Chicago officials said Monday that they want to ban any new facilities that handle petroleum coke or coal and prevent existing terminals from expanding.
Chicago Mayor Rahm Emanuel and aldermen John Pope and Ed Burke said they will introduce an ordinance to prevent any more "petcoke" from piling up in Chicago, especially along the Calumet River on the city's southeast side.
Residents there have complained about growing petcoke piles, saying they fear it can cause respiratory and other health problems and pollute waterways. Their complaints gained attention from city and state officials in August after petcoke blew into a neighborhood and park.
The grainy black substance is a byproduct of oil refining, used as fuel in coal and cement plants or in products such as bricks and cement. The piles have been growing as nearby refineries process more oil from Canadian tar sands.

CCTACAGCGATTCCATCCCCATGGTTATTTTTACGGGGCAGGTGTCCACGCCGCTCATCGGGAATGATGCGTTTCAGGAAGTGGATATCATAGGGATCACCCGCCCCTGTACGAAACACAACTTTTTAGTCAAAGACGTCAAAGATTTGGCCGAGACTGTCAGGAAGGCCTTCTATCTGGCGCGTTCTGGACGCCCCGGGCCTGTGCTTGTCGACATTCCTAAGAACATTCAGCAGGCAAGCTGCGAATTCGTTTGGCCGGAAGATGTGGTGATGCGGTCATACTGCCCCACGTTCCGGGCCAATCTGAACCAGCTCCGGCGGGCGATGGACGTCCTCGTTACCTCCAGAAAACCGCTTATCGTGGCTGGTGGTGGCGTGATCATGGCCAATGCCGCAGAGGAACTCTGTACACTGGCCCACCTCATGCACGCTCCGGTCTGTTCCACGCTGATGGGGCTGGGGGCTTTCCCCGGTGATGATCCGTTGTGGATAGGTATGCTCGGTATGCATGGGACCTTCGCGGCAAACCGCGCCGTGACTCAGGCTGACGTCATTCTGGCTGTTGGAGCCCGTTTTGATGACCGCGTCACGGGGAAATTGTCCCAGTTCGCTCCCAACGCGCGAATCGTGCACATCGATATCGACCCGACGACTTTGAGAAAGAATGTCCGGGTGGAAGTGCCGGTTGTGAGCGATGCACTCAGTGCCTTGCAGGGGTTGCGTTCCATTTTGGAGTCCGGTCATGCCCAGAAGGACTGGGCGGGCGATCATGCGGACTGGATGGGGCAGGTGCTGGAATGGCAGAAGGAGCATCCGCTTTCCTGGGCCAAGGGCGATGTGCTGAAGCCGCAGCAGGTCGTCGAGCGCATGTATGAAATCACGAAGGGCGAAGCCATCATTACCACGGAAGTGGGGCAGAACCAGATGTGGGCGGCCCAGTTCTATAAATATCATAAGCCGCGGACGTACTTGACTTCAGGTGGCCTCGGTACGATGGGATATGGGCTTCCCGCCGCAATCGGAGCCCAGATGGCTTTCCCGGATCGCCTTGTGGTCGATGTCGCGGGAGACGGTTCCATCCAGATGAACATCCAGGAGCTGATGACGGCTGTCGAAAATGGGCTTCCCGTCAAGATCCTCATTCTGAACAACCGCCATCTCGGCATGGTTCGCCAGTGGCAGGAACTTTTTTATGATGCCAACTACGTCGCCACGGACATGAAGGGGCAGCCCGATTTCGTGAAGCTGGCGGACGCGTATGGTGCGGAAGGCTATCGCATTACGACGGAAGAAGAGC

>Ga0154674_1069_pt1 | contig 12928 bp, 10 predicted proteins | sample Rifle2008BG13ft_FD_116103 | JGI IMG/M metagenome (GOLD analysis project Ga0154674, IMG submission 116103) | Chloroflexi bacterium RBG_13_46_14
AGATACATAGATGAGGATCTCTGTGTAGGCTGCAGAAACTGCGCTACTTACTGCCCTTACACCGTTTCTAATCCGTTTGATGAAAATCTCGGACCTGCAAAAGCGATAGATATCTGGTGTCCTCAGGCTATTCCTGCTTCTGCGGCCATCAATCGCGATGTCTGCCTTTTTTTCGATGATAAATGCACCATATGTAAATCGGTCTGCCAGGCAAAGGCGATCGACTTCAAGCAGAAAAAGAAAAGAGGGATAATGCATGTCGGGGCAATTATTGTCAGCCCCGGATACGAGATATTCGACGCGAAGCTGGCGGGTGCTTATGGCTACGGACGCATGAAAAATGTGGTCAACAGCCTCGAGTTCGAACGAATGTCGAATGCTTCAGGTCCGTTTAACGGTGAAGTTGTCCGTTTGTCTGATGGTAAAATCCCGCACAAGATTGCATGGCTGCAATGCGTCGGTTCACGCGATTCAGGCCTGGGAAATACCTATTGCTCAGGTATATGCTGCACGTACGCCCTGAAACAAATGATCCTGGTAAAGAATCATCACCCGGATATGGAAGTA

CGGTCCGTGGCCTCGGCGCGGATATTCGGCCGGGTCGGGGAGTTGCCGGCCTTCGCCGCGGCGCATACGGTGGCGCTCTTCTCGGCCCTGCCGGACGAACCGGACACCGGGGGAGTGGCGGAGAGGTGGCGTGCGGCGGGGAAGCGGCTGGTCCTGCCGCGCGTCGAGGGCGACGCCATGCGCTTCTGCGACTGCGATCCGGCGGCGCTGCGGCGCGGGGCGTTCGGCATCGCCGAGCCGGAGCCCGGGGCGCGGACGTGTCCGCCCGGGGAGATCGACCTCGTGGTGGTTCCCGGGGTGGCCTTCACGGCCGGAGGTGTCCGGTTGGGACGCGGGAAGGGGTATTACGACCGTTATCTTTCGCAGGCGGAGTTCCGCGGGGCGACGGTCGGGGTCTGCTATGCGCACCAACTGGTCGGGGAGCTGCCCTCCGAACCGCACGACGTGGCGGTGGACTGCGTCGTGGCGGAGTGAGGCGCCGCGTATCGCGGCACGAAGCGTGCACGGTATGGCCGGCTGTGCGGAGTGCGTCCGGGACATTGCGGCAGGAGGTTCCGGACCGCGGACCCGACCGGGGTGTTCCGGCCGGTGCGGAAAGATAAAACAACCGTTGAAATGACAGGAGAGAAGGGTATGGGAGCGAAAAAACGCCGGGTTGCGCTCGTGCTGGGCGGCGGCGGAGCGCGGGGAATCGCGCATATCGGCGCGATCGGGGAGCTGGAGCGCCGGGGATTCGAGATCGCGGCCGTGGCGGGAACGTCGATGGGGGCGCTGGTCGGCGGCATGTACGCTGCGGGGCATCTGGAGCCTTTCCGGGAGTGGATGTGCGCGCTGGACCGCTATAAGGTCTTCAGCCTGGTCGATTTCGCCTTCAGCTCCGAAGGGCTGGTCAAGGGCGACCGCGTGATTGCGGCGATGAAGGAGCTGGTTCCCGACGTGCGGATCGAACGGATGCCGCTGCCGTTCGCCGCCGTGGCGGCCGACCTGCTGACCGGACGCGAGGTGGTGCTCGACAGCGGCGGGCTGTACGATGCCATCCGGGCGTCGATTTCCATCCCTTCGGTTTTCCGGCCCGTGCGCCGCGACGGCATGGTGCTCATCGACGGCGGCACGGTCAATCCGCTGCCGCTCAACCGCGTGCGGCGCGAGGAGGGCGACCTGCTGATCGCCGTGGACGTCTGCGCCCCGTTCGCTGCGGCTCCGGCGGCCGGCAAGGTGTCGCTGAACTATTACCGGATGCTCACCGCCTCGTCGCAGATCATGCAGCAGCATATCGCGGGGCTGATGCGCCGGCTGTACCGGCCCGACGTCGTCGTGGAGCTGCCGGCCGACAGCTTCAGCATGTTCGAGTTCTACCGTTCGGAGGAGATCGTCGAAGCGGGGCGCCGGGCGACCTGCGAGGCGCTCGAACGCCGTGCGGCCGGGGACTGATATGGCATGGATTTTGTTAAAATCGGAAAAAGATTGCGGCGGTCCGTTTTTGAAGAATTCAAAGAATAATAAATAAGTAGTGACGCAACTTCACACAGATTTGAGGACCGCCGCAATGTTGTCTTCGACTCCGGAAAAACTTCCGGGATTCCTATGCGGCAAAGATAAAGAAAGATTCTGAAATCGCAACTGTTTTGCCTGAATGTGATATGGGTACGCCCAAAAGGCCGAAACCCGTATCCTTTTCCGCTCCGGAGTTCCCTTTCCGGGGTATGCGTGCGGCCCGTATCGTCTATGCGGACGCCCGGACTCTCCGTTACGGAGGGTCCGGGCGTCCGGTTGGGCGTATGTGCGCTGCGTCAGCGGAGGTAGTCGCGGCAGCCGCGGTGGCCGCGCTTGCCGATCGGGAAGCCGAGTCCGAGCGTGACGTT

The Chicago Health Department also is finalizing regulations for the handling and storage of existing piles of petcoke and coal. State officials also are trying to adopt regulations for the handling of the substance.
The Illinois Pollution Control Board last month rejected an attempt by Gov. Pat Quinn and the Illinois Environmental Protection Agency to adopt emergency regulations, saying they failed to prove there was an imminent threat to public health and safety.
Instead, any new rules must go through the regular process to provide more time to consider what protections are needed, the pollution panel said.
Industry officials said the city and state are overreacting because petcoke and coal have been handled safely in the area for years.
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